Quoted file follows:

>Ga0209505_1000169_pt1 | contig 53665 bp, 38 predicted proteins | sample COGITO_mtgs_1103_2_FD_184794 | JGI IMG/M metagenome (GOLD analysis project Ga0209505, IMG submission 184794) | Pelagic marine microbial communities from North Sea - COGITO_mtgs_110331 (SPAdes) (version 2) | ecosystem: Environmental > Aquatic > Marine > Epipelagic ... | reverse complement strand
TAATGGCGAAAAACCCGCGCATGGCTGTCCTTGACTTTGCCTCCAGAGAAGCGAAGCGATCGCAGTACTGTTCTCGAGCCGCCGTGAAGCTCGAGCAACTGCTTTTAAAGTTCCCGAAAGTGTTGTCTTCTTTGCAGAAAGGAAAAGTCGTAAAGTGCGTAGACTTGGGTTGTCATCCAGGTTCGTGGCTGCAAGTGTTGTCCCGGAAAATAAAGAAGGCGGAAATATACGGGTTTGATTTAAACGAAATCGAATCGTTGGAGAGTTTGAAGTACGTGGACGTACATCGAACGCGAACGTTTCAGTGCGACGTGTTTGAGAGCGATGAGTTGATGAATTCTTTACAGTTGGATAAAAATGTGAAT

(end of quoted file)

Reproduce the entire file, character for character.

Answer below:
>Ga0209505_1000169_pt1 | contig 53665 bp, 38 predicted proteins | sample COGITO_mtgs_1103_2_FD_184794 | JGI IMG/M metagenome (GOLD analysis project Ga0209505, IMG submission 184794) | Pelagic marine microbial communities from North Sea - COGITO_mtgs_110331 (SPAdes) (version 2) | ecosystem: Environmental > Aquatic > Marine > Epipelagic ... | reverse complement strand
TAATGGCGAAAAACCCGCGCATGGCTGTCCTTGACTTTGCCTCCAGAGAAGCGAAGCGATCGCAGTACTGTTCTCGAGCCGCCGTGAAGCTCGAGCAACTGCTTTTAAAGTTCCCGAAAGTGTTGTCTTCTTTGCAGAAAGGAAAAGTCGTAAAGTGCGTAGACTTGGGTTGTCATCCAGGTTCGTGGCTGCAAGTGTTGTCCCGGAAAATAAAGAAGGCGGAAATATACGGGTTTGATTTAAACGAAATCGAATCGTTGGAGAGTTTGAAGTACGTGGACGTACATCGAACGCGAACGTTTCAGTGCGACGTGTTTGAGAGCGATGAGTTGATGAATTCTTTACAGTTGGATAAAAATGTGAAT